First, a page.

No, dogs cannot eat smoked salmon. When adequately prepared, salmon is a healthy food choice – it is highly nutritious and loaded with health-boosting ingredients like protein, omega fatty acids, vitamins, and minerals.
However, smoked salmon is not dog-friendly, which is quite sad. Usually, when we talk about human foods for dogs, most of them are empty calories. On the contrary, salmon is super healthy. However, the processing method (smoking) makes it unfit or, better said, dangerous for dogs.
Why is Smoked Salmon Bad for Dogs?
This is because smoked salmon is a cured meat meaning it contains high amounts of salt and is not thoroughly cooked, leaving space for contaminations (bacterial and parasitic).
So, the next time you are eating smoked salmon and your dog starts begging you to share the meal, think about the following health risks before falling into temptation.
Unhealthy Food Processing
Smoking is a curing method, and it is not healthy. According to the World Health Organisation (WHO), processed meats are classified as Group 1 Carcinogens (proven to cause cancer).
Basically, all human foods can cause stomach upsets in dogs, even if not overfed and given in small amounts. Smoked meats are particularly likely to irritate the digestive system resulting in bouts of diarrhea, vomiting, abdominal pain, gassiness, appetite changes, and other telltale stomach upset issues.
High salt content
Small amounts of salt are essential for life. However, in higher amounts, salt can cause dehydration, especially in dogs with impaired kidney function. In more severe cases (excess amounts), salt causes salt (sodium) poisoning – a potentially life-threatening condition that warrants immediate veterinary treatment.
One of the reasons salmon is healthy for dogs is the fact it is rich in proteins. However, the same factor makes it likely to trigger allergies. In dogs, fish allergies are definitely less common than chicken and beef allergies. However, salmon allergies are possible and should be mentioned as a potential health risk.
The Salmon Bones
Like all fish, salmon contains bones. Sadly, bones pose a dual danger for dogs. First, when gulping down their food, dogs may accidentally inhale instead of swallow a piece of bone which results in choking. Second, the bone may get lodged anywhere along the digestive tract, causing a variety of issues based on the exact lodging location.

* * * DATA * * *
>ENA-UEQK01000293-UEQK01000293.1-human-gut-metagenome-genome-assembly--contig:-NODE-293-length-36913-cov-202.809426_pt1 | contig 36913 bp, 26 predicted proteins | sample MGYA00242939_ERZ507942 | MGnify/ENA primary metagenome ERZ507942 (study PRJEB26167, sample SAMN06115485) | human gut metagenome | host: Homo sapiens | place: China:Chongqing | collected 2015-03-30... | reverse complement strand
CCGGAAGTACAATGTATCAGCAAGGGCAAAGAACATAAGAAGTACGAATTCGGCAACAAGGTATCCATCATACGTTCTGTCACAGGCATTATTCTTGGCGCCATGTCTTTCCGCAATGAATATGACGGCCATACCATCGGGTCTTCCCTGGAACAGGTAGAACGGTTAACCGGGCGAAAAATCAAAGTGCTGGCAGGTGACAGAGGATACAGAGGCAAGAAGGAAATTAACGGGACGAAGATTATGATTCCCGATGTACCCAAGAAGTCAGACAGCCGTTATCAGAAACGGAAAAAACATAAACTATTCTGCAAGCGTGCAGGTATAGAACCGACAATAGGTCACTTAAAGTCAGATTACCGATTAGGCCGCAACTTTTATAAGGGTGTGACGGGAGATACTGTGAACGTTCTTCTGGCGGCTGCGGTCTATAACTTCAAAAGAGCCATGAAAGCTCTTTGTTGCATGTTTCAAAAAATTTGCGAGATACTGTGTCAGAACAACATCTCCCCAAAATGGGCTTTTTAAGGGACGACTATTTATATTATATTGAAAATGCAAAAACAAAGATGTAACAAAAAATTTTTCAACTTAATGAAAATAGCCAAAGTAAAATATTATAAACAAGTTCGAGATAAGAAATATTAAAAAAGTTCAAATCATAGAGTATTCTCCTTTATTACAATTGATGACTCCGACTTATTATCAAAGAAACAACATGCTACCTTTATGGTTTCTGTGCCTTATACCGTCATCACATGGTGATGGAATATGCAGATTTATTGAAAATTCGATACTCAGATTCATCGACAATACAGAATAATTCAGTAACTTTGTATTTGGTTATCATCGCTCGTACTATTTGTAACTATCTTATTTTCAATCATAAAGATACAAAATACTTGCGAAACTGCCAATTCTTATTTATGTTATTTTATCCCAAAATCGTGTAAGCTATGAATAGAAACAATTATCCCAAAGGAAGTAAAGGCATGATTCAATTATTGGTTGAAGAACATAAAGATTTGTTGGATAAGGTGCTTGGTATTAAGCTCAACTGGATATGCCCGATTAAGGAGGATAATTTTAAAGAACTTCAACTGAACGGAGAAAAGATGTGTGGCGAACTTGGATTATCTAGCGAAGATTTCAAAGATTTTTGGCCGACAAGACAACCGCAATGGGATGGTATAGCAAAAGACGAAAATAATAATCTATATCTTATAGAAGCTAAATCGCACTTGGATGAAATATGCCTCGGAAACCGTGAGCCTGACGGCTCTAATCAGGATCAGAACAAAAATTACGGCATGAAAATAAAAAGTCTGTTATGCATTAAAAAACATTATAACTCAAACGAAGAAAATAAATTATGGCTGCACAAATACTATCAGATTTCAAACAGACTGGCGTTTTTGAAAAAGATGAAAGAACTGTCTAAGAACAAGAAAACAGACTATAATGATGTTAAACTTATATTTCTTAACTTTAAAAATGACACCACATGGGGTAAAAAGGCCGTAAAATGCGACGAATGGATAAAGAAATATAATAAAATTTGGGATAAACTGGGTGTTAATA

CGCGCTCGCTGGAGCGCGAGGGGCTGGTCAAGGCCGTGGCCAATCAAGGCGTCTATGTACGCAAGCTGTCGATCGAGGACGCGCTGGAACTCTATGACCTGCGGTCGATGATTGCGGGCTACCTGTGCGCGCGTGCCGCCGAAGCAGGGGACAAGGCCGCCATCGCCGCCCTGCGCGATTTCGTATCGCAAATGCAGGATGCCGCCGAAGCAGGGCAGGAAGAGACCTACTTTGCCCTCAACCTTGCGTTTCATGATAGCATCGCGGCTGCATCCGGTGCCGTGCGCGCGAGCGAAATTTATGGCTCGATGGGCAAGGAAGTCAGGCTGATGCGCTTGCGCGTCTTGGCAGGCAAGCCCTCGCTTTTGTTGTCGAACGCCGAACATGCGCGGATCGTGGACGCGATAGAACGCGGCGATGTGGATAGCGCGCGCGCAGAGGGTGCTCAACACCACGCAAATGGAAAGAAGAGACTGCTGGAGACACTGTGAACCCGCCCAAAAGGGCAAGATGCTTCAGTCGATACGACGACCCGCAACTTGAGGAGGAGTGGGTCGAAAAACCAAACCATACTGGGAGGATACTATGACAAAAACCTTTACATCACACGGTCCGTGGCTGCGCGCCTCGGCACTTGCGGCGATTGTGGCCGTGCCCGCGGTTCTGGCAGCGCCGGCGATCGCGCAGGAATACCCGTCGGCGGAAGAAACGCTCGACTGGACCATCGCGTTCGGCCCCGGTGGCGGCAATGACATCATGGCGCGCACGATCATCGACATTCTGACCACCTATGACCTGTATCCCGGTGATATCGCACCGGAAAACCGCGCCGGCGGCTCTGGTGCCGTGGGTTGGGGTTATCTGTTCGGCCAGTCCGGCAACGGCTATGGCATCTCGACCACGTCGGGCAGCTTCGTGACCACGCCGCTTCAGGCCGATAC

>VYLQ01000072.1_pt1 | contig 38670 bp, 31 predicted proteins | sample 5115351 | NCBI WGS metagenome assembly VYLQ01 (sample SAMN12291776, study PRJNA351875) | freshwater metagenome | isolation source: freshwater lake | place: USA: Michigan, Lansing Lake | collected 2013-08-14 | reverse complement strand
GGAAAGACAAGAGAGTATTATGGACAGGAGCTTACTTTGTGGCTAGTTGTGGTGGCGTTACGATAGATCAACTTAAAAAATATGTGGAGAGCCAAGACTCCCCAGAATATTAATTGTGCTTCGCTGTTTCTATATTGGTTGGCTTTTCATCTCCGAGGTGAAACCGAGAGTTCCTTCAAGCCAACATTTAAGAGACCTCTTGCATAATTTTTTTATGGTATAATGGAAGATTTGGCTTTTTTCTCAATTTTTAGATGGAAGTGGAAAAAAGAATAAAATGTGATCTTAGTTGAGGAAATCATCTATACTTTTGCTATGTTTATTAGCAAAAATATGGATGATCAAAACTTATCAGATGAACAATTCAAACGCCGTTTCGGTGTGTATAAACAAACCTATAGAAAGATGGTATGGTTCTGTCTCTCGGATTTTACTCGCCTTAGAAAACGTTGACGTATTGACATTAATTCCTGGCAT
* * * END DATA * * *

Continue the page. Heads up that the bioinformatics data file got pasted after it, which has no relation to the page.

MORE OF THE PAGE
Although rare and limited to specific geographic regions, salmon poisoning is a legit concern when feeding raw salmon (smoked salmon is not straightforward raw, but it does not destroy all pathogens). Salmon poisoning develops if the meat contains the Nanophyetus salmincola parasite. Plus, for the poisoning to occur, N. salmonicola needs to be infected with the microorganism Neorickettsia helminthoeca. If left untreated, salmon poisoning can be fatal.
In addition to parasites, salmon can also be contaminated with bacteria. The most common bacterial pathogen is Salmonella. Luckily, salmonellosis is not a life-threatening condition. However, Salmonella may trigger complications in young, old, and immune-compromised dogs.
Signs Your Dog has Eaten Smoked Salmon
Maybe you did not know smoked salmon is unhealthy, or your dog decided to treat itself and stole a piece from the table or countertop.
Either way, depending on your dog’s size and the amount of smoked salmon it ate, the most probable scenario is digestive upset. The telltale signs and symptoms include:
- Abdominal pain
- Lack of appetite
Salmon allergies, on the other hand, manifest with:
- Facial swelling.
Worst-case scenario, if the salmon is contaminated and your dog develops salmon poisoning, the following signs and symptoms should be seen as red flags:
- Lack of appetite
- Rapid weight loss
- Swollen lymph nodes.
What to Do If My Dog Ate Smoked Salmon?
Ideally, it would be best if you did not wait for the above-listed signs and symptoms to develop. If your dog ate smoked salmon, call the veterinarian as soon as you become aware of the dietary indiscretion.
In the initial phases, differentiating between digestive upset and salmon poisoning is impossible because they both manifest the same. However, knowing the culprit is extremely important as it affects both the treatment and outcome.
Therefore, it is always advised to err on the side of caution – seek veterinary help for something minor and transient than wait and overlook a potentially fatal issue.
All in all, you should never feed your dog smoked salmon. Smoked salmon is a health hazard for dogs on multiple levels – from unhealthy processing to added ingredients to harmful parasites.
So, skip on the smoked salmon and give your dog regular cooked salmon. Boiled and plain or even lightly grilled (or air-fried) salmon is more than a healthy food choice. Just serve it plain and make sure there are no bones inside.
- Salmon Poisoning Disease, Jane E. Sykes, 2014
- Salmonella in dogs, SVA, 2020
- Fish Allergies in Dogs, Hannah Hollinger, 2021
- Successful treatment of severe salt intoxication in a dog, Céline Pouzot DVM, Christelle Descone-Junot DVM, 2007